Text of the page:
Build Scala application using Jenkins pipelines inside Docker

Posted on June 2, 2017

Recently I run into the need to run Jenkins pipelines locally to produce a proof of concept. And so I decided to run it in Docker as it should be easier and cleaner. However this text could also be applicable when running Jenkins hosts inside a container for other reasons, like using a cloud deployment infrastructure.

Soon I realised that I was going to need Docker inside the Jenkins container in order to build the Docker images I wanted as artifacts for my application. Due to my lack of knowledge in both Jenkins and Docker I was in for a bumpy ride and many hours of frustration.

The aim of this post if to summarise my findings and the approach I took so it can serve as a guide for the future or for other people that may find the same problem.

Disclaimer: I am, by no means an expert, I have tried my best to make this guide clear and accurate, but please use any commands or code here with caution as you should do with any unknown code from the internet.

Preamble: Have a Docker installation working on your environment

I won’t cover this here, suffice to say that you should have Docker installed and some familiarity with the common commands.

First act: Install Jenkins with Docker

docker pull jenkins:2.46.3-alpine

This downloads the Jenkins image we plan to use, alpine means it will use the Linux Alpine distribution which is more lightweight and meets my needs.

docker run -d -u root --name jenkins-mapped -p 8089:8080 -p 50000:50000 -v ~/jenkins-root:/var/jenkins_home -v /var/run/docker.sock:/var/run/docker.sock jenkins:2.46.3-alpine

What are we really doing here?

First Recess: Why do we map /var/run/docker.sock

For what we are concerned right now, Docker is composed of two components, a daemon, which is doing all the heavy lifting and a client, which will interpret your commands and communicate with the daemon.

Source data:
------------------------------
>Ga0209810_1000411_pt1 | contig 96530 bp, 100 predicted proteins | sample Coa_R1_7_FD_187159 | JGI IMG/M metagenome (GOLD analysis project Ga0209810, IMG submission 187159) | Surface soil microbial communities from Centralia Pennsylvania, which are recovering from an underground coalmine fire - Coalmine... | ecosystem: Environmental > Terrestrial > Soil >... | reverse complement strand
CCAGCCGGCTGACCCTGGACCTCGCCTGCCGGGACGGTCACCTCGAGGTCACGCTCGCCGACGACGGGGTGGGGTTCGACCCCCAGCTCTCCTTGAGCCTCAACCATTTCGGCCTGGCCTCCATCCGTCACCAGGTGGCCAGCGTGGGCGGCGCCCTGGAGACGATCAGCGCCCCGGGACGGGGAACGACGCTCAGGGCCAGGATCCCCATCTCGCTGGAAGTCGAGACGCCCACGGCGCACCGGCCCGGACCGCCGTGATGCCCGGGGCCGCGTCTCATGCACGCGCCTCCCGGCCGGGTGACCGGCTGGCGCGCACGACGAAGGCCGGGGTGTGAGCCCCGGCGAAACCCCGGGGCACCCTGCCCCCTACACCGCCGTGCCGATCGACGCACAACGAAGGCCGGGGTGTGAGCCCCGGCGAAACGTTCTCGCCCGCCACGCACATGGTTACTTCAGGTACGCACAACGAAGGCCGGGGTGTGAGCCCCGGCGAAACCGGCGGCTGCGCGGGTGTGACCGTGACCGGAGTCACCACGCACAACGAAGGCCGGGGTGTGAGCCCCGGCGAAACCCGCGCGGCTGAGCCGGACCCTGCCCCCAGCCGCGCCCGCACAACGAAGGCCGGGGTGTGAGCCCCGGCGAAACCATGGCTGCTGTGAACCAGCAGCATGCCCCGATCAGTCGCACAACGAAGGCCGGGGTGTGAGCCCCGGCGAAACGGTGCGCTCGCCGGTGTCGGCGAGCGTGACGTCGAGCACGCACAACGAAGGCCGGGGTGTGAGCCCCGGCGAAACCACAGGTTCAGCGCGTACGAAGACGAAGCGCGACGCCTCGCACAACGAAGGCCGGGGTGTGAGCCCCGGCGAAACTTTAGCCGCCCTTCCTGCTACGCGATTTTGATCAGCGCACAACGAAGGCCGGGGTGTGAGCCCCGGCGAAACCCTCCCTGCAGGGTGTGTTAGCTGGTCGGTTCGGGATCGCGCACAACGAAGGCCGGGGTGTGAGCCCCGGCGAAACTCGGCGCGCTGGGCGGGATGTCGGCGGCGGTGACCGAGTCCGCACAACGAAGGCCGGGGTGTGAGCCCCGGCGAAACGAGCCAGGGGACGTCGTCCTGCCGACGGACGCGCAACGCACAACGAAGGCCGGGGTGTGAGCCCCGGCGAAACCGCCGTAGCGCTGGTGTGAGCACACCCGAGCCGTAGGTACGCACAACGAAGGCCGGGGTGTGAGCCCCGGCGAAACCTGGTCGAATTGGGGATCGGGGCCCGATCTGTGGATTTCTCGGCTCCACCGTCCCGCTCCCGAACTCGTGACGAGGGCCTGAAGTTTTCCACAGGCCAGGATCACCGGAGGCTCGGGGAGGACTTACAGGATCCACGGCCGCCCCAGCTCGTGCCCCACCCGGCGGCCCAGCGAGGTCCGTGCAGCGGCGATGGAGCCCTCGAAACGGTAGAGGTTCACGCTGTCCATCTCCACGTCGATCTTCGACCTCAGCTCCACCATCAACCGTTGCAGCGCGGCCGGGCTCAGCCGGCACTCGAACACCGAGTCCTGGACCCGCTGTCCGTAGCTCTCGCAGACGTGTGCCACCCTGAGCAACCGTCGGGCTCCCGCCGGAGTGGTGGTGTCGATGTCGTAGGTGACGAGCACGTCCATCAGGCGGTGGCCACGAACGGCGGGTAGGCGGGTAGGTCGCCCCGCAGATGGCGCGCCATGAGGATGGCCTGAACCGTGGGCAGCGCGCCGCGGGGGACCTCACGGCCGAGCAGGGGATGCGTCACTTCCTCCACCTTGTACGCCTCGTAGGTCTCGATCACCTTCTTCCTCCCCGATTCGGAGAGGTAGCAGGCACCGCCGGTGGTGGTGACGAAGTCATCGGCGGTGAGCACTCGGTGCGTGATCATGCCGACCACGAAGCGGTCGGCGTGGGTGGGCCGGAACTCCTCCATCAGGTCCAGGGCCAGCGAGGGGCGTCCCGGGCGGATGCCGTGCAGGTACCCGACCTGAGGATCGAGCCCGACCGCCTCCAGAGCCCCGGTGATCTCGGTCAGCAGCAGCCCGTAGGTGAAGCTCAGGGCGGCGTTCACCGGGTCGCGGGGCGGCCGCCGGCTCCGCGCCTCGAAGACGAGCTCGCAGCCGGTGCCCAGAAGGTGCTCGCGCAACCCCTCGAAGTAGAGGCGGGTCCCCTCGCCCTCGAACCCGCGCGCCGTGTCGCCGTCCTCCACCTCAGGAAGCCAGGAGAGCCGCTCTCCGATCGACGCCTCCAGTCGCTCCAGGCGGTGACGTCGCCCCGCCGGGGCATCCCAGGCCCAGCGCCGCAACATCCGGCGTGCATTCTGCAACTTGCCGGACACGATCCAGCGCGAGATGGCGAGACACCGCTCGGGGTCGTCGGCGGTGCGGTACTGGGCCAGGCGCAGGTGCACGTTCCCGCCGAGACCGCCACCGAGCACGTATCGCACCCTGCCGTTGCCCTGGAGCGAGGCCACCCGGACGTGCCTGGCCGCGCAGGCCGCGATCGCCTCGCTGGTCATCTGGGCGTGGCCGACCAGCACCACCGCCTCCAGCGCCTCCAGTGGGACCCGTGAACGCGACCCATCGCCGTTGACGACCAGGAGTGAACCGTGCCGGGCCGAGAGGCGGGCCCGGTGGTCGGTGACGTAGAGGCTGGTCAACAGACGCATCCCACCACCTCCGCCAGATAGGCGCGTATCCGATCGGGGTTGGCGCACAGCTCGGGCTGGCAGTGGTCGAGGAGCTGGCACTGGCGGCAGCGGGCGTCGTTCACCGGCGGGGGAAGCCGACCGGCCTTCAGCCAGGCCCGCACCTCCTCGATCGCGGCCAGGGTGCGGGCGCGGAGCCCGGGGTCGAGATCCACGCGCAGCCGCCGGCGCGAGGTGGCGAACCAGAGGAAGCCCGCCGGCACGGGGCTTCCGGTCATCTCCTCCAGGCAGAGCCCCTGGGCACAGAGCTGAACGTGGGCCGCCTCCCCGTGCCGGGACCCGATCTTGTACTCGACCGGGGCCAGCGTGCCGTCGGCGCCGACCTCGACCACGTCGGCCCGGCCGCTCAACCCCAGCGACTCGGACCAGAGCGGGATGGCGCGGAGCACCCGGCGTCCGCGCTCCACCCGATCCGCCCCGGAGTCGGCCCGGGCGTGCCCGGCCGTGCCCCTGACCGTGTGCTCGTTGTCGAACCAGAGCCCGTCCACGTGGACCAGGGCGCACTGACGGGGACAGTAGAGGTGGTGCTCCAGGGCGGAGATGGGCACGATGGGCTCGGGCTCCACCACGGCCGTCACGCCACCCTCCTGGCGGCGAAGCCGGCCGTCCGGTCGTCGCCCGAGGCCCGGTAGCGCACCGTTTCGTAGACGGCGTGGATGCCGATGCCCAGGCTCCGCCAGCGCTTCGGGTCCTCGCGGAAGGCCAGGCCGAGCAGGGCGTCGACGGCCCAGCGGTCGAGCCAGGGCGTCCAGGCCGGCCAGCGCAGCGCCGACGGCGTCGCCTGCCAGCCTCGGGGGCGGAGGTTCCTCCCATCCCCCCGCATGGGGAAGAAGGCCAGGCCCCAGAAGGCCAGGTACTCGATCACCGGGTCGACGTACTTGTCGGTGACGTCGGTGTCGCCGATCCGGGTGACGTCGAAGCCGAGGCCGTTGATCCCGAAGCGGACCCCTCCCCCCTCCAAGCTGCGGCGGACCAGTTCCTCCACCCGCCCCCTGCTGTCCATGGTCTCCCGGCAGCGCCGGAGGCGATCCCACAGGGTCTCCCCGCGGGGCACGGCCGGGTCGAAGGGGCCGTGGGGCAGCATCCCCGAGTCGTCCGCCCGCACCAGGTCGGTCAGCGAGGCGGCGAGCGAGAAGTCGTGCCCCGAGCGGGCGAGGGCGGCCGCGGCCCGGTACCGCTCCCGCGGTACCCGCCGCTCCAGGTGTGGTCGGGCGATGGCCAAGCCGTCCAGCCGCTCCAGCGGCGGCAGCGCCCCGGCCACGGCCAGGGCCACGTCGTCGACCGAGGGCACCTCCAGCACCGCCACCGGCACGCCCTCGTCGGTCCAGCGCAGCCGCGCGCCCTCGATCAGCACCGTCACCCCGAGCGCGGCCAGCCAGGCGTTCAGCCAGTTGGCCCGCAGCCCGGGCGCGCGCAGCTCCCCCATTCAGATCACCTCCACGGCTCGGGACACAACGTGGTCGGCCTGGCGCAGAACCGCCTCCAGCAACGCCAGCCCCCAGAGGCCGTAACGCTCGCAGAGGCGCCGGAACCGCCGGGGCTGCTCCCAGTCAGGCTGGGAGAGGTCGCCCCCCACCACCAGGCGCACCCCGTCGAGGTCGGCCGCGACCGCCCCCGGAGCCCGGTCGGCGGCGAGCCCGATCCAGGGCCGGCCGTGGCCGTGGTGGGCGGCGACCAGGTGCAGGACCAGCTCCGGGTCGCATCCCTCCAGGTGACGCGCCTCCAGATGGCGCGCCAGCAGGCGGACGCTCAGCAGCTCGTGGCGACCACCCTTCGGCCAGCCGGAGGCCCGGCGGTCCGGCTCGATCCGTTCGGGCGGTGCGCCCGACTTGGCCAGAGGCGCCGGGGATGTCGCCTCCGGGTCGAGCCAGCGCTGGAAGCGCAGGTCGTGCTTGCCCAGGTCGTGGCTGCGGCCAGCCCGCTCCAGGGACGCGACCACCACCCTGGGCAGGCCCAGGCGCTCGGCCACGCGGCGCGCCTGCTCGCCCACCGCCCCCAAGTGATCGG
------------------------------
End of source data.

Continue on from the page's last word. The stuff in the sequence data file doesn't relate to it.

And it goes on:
The daemon can be configured to receive connections on different methods, the default is via /var/run/docker.sock, but it also supports communication via tcp and fd (more on reference)

The fact that we are sharing as a volume the socket means that any Docker client inside the container will be able to access Docker running on the host machine. It is worth noting that this is an unsecure approach, as the container can gain root access on the host machine, if there are security concerns, there are other options Secure Docker daemon.

Docker within Docker

There is another approach which could work, run an image which contains both the Docker daemon and Jenkins, however this is easier said than done, if you want to explore this approach this Docker image can be a good place to start.

First act: Configure plugins

For this example we will need sbt plugin and Docker Plugin apart from the default plugins.

On Jenkins, go to Manage Jenkins -> Manage Plugins

Then go to the Available tab, search for both plugins and install them (no need to restart).

Configure Docker as cloud (I believe this step is only required if you want your workers to run on Docker)

Go to Manage Jenkins -> Configure System and at the bottom add a new Docker cloud, make sure it is set up as follows:

Docker Cloud config

Configure tools

Go to Manage Jenkins -> Global Tool Configuration and Set Docker and Sbt installations as follows: